# Definition of topological manifolds with dimension zero/locally euclidean of dimension zero

A topological $$n$$-manifold $$M$$ is locally Euclidean of dimension $$n$$ (each point of $$M$$ has a neighborhood that is homeomorphic to an open subset of $$\mathbb{R}^n)$$.

But what does locally Euclidean of dimension 0 mean?

• Discrete${}{}$? – Angina Seng Jun 3 '20 at 13:58
• @AnginaSeng What does that mean? – Filippo Jun 3 '20 at 14:04
• It means that "locally Euclidean of dimension zero" is equivalent to "discrete". – Lee Mosher Jun 3 '20 at 14:45
• @LeeMosher A topological space $M$ is discrete if (and only if) every subset of $M$ is open, right? – Filippo Jun 3 '20 at 15:18
• @Filippo right, all subsets are open. However manifolds are requested to be second countable also, hence uncountable discrete spaces are not allowed. – InsideOut Jun 3 '20 at 15:28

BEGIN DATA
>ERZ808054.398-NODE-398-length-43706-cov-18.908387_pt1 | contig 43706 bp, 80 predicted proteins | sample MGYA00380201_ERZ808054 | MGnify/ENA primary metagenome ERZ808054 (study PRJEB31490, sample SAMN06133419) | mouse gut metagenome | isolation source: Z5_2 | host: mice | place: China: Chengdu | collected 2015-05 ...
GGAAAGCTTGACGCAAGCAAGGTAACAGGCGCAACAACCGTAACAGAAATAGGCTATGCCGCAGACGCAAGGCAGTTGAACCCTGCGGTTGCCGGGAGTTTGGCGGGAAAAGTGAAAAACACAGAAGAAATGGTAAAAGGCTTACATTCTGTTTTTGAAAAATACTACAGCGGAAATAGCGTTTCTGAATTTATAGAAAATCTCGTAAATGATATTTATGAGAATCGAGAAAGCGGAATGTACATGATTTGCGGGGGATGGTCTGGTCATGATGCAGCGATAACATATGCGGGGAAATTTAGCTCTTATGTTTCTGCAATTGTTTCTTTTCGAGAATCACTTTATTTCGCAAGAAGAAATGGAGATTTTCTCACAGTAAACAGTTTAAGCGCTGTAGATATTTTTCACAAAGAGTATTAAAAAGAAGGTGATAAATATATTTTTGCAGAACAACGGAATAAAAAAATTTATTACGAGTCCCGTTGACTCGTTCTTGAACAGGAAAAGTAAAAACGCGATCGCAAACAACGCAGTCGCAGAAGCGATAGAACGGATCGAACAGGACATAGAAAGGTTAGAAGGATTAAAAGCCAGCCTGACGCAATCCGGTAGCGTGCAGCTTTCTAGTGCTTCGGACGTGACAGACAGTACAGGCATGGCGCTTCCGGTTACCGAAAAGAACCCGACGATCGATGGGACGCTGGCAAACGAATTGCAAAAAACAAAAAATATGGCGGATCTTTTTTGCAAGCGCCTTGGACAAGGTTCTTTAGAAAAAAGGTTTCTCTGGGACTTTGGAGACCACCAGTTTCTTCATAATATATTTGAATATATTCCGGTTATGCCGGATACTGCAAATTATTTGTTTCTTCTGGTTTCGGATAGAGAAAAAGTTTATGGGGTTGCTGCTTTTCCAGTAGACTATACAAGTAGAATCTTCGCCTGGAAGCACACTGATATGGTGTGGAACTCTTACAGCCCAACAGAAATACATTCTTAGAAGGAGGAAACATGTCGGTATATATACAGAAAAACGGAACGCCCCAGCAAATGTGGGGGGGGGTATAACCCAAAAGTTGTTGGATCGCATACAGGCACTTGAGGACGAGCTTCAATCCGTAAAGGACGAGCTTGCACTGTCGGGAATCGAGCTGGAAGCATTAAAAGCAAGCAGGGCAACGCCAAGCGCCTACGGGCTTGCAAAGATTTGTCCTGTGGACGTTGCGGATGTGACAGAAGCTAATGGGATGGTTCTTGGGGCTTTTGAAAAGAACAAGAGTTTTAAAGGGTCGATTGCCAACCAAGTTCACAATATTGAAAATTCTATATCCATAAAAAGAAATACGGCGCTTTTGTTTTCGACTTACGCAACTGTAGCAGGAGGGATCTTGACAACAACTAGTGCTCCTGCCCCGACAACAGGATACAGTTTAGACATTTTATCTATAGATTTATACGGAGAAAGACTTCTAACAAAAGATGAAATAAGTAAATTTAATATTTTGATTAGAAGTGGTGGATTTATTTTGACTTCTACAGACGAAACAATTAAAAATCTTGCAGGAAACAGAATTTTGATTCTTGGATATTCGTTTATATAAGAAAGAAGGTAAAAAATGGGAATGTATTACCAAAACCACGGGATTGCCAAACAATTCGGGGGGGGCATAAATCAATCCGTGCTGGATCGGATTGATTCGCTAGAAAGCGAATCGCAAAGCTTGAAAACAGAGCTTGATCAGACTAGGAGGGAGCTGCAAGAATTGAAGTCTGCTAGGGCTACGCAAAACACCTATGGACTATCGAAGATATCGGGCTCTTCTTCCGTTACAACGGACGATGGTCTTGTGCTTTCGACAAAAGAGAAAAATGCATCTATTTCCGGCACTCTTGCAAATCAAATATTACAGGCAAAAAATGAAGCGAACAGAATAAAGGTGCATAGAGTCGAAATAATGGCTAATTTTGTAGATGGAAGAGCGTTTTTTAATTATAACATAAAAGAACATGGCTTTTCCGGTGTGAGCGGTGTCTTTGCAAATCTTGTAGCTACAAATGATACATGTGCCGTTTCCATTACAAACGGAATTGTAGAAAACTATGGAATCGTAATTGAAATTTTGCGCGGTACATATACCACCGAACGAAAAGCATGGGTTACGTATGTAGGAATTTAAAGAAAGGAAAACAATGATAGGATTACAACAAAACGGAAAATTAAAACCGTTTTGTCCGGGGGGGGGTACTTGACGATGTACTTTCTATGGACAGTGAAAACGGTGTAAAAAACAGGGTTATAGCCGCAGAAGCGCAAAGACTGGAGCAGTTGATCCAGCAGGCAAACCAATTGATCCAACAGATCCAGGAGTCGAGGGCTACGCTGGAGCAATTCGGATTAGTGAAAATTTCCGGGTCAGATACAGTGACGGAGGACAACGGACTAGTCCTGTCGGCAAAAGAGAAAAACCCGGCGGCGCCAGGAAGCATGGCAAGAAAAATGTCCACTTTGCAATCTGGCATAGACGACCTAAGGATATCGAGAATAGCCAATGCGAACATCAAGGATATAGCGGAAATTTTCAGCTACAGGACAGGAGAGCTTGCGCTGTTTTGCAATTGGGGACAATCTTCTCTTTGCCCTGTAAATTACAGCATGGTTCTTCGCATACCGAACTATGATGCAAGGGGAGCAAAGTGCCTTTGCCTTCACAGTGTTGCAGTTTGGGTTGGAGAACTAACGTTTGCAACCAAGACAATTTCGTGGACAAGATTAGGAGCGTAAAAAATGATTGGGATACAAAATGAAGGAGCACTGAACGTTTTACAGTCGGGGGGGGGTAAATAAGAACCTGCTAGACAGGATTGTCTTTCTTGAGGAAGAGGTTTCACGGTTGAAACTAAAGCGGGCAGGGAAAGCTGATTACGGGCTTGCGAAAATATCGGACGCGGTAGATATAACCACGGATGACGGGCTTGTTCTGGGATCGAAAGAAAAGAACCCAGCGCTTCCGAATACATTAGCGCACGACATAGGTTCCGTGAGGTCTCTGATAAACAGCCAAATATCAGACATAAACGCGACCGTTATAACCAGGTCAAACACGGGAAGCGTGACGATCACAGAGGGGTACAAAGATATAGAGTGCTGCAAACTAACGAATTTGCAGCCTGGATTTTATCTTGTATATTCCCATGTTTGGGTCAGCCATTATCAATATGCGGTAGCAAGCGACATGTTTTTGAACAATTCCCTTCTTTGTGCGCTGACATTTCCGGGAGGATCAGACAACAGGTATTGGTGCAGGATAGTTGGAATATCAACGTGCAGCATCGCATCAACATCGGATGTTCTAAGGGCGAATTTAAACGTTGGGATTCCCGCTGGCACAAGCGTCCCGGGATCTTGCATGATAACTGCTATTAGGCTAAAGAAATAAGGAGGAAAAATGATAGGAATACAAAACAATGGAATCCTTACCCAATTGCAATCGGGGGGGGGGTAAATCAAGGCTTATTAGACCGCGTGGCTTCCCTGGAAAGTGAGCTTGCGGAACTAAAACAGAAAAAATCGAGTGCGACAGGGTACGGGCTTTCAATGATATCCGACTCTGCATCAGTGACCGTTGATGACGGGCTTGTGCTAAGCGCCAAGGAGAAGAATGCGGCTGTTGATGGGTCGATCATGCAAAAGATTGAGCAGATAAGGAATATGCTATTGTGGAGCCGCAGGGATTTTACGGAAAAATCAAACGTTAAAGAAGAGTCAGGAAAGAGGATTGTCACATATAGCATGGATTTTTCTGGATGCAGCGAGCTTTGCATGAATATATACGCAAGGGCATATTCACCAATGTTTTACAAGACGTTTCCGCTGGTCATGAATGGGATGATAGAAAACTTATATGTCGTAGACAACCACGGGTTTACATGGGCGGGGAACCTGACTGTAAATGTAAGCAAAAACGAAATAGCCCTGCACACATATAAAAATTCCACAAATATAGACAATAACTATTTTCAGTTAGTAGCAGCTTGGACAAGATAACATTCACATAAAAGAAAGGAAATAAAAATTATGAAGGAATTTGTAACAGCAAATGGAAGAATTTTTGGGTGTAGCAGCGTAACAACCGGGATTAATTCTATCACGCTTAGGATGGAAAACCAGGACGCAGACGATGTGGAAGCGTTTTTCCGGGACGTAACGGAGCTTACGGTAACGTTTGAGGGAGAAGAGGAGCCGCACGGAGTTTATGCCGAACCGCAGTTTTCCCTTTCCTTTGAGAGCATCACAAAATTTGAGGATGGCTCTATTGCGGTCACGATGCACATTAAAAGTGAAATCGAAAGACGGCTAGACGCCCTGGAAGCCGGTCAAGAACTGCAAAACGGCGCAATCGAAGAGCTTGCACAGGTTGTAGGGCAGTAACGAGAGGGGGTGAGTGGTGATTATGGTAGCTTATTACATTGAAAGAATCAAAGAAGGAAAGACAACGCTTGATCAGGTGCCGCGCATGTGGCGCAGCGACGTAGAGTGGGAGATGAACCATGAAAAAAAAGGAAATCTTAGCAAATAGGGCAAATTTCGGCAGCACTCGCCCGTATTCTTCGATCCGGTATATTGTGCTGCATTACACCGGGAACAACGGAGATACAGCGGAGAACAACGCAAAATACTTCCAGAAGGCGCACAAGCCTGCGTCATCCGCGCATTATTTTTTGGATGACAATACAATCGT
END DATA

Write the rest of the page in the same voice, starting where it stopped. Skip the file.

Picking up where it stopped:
## 1 Answer

$$\Bbb R^0$$ is just a point, isn't it? Hence locally Euclidean of dimension zero means that locally homeomorphic to $$\Bbb R^0=\{pt\}$$. A $$0-$$topological manifold is then a countable set endowed with the discrete topology.

• Only countable family if you have having a countable base as a part of the definition of a manifold. The OP might well not assume that. – Henno Brandsma Jun 3 '20 at 15:31
• Maybe we are using different definitions of manifolds. I have always assumed manifolds to be second-countable and then the existence of a countable basis. However, if we drop the second-countability condition also uncountable union of points endowed with the discrete topology are allowed. – InsideOut Jun 3 '20 at 15:35
• I am currently reading John Lee's book about smooth manifolds and i just found the equation/definition $\mathbb{R}^0=\{0\}$ on page 25. Since $\{\{0\},\emptyset\}$ is the only existing topology on $\{0\}$, we can even make sense of the definition in my question for the case $n=0$ and we can prove what InsideOut said. – Filippo Jun 3 '20 at 19:52